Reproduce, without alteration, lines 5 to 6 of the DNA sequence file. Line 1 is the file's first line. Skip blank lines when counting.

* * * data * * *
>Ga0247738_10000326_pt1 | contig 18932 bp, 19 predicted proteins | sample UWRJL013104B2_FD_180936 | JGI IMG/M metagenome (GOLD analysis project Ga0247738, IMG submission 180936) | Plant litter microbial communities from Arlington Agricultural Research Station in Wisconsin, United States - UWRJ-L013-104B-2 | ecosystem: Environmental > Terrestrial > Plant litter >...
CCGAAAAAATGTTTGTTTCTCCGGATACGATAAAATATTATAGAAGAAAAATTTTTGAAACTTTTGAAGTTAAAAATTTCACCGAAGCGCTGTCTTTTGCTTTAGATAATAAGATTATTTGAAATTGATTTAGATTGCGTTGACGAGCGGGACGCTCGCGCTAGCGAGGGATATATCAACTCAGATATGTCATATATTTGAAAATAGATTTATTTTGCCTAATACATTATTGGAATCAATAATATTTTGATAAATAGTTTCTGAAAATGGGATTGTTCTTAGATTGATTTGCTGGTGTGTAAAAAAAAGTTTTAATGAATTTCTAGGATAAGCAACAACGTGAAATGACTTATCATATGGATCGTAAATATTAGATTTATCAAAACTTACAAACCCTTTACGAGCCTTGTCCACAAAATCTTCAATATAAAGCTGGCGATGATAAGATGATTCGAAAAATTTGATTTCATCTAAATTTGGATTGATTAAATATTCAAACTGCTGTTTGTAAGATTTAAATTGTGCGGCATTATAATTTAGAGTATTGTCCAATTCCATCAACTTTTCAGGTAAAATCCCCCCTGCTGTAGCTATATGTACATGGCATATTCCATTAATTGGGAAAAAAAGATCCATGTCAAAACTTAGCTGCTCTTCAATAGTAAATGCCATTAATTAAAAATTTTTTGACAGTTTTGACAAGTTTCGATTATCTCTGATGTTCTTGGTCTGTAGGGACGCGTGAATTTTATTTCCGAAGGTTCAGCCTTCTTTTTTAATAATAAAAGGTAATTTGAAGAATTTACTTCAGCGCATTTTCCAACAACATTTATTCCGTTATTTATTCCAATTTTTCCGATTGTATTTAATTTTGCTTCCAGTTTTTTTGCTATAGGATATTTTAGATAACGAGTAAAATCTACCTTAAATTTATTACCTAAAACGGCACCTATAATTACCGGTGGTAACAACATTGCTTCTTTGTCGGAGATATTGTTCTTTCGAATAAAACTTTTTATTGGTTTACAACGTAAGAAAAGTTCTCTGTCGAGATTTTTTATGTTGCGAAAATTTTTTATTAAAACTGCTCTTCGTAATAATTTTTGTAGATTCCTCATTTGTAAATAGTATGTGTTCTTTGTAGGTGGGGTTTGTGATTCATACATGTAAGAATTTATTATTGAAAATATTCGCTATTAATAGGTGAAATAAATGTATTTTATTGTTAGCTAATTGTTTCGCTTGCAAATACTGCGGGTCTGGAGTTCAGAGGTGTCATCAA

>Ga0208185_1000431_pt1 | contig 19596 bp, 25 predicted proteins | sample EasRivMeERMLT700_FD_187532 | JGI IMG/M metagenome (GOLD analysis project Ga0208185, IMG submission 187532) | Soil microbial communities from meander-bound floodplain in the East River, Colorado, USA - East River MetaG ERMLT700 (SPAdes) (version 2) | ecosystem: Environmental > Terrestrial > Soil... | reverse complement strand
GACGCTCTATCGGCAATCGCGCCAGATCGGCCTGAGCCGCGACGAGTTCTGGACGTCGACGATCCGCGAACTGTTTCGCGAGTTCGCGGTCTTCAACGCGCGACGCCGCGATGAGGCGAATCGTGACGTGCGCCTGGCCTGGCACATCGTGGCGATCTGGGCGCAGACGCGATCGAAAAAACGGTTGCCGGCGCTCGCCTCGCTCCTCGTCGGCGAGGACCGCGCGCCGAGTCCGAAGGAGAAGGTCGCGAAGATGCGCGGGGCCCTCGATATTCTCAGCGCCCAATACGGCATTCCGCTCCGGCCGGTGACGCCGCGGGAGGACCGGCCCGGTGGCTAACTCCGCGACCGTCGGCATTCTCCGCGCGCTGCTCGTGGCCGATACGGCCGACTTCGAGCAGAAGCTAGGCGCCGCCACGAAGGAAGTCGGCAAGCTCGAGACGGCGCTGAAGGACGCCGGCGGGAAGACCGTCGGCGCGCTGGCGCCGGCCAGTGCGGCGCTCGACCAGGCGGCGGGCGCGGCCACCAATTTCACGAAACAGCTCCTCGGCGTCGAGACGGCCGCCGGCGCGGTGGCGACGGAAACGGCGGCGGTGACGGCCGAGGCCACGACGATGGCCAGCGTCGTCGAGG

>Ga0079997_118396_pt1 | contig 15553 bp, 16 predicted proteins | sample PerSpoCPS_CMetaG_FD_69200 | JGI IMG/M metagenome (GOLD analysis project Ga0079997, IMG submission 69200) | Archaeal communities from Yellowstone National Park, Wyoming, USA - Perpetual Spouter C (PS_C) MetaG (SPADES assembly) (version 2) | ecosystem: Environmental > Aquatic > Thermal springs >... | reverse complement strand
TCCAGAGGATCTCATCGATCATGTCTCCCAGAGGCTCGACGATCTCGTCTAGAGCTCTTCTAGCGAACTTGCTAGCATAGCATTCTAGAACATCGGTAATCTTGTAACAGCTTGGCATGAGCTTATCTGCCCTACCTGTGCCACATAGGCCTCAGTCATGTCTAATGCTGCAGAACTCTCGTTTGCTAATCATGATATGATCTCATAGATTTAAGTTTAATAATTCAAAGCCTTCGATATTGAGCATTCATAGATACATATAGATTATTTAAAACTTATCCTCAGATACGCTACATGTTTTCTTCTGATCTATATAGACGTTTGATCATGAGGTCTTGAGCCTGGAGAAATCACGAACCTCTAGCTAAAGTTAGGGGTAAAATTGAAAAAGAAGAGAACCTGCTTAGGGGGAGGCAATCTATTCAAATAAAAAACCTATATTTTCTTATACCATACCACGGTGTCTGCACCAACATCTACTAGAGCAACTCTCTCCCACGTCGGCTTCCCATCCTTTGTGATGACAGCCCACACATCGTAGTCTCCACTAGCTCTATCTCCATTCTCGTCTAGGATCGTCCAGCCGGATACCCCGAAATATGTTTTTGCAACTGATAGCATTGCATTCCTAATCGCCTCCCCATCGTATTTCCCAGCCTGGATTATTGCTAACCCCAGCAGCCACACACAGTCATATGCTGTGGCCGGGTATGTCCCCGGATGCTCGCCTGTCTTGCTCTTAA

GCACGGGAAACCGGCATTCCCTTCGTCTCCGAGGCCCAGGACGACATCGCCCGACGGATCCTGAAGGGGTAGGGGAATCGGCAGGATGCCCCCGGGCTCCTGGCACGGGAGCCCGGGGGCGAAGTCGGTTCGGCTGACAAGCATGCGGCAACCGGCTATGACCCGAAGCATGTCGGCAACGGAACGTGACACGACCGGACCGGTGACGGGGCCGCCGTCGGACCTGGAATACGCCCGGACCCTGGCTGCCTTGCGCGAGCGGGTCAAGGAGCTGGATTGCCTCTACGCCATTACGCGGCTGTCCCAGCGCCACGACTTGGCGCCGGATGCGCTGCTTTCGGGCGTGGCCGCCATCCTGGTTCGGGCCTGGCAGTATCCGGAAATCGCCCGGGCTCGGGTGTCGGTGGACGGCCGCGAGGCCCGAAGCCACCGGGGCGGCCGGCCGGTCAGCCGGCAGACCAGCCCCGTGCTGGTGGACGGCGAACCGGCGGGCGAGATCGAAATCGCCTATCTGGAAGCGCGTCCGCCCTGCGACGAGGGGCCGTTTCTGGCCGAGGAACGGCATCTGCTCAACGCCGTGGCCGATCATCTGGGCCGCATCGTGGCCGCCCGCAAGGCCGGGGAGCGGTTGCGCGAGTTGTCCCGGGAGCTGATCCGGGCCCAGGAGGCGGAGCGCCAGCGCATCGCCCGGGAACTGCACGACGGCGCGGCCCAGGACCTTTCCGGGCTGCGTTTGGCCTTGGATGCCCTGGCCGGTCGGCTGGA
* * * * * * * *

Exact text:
>Ga0079997_118396_pt1 | contig 15553 bp, 16 predicted proteins | sample PerSpoCPS_CMetaG_FD_69200 | JGI IMG/M metagenome (GOLD analysis project Ga0079997, IMG submission 69200) | Archaeal communities from Yellowstone National Park, Wyoming, USA - Perpetual Spouter C (PS_C) MetaG (SPADES assembly) (version 2) | ecosystem: Environmental > Aquatic > Thermal springs >... | reverse complement strand
TCCAGAGGATCTCATCGATCATGTCTCCCAGAGGCTCGACGATCTCGTCTAGAGCTCTTCTAGCGAACTTGCTAGCATAGCATTCTAGAACATCGGTAATCTTGTAACAGCTTGGCATGAGCTTATCTGCCCTACCTGTGCCACATAGGCCTCAGTCATGTCTAATGCTGCAGAACTCTCGTTTGCTAATCATGATATGATCTCATAGATTTAAGTTTAATAATTCAAAGCCTTCGATATTGAGCATTCATAGATACATATAGATTATTTAAAACTTATCCTCAGATACGCTACATGTTTTCTTCTGATCTATATAGACGTTTGATCATGAGGTCTTGAGCCTGGAGAAATCACGAACCTCTAGCTAAAGTTAGGGGTAAAATTGAAAAAGAAGAGAACCTGCTTAGGGGGAGGCAATCTATTCAAATAAAAAACCTATATTTTCTTATACCATACCACGGTGTCTGCACCAACATCTACTAGAGCAACTCTCTCCCACGTCGGCTTCCCATCCTTTGTGATGACAGCCCACACATCGTAGTCTCCACTAGCTCTATCTCCATTCTCGTCTAGGATCGTCCAGCCGGATACCCCGAAATATGTTTTTGCAACTGATAGCATTGCATTCCTAATCGCCTCCCCATCGTATTTCCCAGCCTGGATTATTGCTAACCCCAGCAGCCACACACAGTCATATGCTGTGGCCGGGTATGTCCCCGGATGCTCGCCTGTCTTGCTCTTAA